The Belt and Road Initiative can be a further shot in the arm for global governance and post-pandemic recovery. Encouraging more countries to participate in the Belt and Road Initiative would enable the initiative to evolve into a more comprehensive multilateral mode of cooperation. Regarding investment, on top of infrastructure construction such as building roads, railways and ports, "new infrastructure" projects could also be a potential area to promote international cooperation. This endeavor should also include multilateral organizations such as the Asian Infrastructure Investment Bank, the World Bank and other development banks.

Last but not least, we should not lose sight of the other looming transnational challenges we face, such as climate change and environmental degradation. While these concerns have been overshadowed by the pandemic, the threat from environmental change remains severe. Plus, environmental degradation is also linked to the risk of further pandemics via habitat change and other mechanisms. Enhancing global cooperation on climate change and environmental problems will help lower the risk of future pandemics.

Despite the pains and challenges brought by the COVID-19, there remains hope for future global development if countries can nurture a spirit of cooperation. With its growing international role, China has the ability and responsibility to contribute to and lead reform of global governance, so we can come out of the current crisis and forge a more inclusive and balanced form of globalization.

From China Daily,May 14,  2020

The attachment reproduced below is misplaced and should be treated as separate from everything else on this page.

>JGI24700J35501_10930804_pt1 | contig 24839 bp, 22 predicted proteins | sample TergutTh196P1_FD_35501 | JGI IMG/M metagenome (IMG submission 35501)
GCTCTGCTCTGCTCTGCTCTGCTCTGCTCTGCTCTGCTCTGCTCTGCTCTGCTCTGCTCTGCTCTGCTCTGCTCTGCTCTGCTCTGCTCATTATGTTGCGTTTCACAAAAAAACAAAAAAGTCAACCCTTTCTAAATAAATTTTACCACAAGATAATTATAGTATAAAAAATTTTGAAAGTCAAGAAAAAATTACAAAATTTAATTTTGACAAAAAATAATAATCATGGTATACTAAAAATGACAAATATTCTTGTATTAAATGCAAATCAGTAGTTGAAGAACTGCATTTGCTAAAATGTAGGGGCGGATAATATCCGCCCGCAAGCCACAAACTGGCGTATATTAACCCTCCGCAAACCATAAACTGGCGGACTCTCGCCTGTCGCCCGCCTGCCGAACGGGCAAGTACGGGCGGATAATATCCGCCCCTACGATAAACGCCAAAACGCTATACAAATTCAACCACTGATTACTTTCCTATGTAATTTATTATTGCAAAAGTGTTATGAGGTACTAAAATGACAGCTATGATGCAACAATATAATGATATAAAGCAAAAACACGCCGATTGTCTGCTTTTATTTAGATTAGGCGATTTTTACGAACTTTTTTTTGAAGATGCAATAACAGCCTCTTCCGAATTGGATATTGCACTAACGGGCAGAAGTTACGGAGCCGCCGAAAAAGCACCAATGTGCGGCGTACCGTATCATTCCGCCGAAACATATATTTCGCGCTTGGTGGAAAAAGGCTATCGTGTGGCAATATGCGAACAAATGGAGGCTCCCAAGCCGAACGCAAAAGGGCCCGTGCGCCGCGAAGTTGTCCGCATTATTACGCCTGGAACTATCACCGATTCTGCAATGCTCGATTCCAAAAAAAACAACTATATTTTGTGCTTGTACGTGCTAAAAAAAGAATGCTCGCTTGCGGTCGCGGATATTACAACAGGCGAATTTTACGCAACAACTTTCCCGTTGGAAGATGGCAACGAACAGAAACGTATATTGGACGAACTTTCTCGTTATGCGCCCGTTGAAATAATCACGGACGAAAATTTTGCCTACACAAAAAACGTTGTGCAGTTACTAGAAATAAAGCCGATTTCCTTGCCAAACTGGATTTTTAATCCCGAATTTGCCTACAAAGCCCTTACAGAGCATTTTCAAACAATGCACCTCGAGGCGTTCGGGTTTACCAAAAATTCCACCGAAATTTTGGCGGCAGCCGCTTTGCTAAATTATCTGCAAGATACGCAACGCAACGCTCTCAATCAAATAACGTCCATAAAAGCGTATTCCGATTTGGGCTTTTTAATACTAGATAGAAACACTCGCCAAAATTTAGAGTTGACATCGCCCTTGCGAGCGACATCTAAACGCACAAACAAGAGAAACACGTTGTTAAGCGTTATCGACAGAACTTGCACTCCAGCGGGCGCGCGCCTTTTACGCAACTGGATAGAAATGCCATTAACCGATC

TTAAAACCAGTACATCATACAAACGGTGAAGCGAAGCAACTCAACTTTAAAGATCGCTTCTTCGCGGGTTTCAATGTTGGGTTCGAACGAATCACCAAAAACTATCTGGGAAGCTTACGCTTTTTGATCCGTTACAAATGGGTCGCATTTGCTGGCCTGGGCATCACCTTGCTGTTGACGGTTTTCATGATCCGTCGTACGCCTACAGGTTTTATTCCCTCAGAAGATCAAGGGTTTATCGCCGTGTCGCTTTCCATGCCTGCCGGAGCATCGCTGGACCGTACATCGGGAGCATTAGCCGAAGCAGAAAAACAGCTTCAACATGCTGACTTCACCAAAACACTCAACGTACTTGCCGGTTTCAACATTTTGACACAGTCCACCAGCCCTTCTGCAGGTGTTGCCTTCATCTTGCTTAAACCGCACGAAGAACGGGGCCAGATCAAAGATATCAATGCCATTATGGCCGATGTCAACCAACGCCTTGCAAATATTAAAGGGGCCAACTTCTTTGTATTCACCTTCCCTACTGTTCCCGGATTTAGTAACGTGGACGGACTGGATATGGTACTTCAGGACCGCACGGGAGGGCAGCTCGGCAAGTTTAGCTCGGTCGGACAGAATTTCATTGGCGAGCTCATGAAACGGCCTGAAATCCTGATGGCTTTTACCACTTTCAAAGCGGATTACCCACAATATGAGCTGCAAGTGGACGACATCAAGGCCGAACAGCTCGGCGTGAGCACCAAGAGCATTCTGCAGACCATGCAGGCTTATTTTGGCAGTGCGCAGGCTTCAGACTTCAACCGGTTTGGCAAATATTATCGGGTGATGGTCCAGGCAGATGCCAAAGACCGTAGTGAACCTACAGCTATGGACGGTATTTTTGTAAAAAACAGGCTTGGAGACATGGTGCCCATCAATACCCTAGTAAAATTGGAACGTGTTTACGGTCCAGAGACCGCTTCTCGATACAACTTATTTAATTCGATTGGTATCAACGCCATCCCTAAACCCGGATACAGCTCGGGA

CCG Books

● Published by Edward Elgar 

● Edited by Wang Huiyao, President and Miao Lu, Vice President, Center for China and Globalization(CCG), Beijing, China 

More Information

An excellent guide for understanding the trends, challenges and opportunities facing China through globalization, this Handbook answers the pertinent questions regarding the globalization process and China’s influence on the world.

With contributions from leading experts and international researchers, each chapter covers key topics regarding China’s participation in globalization, including: China’s new role in global economic governance; outward direct investment; China’s soft power and the implications for foreign relations; global migration, diaspora and talent. An enriching range of case studies and extensive empirical research are used to explore the successes and failures of globalization in China, and to discuss the dilemmas facing decision makers in today’s globalized world. A major contribution to the field, this Handbook offers valuable insights to China’s often misunderstood globalization process.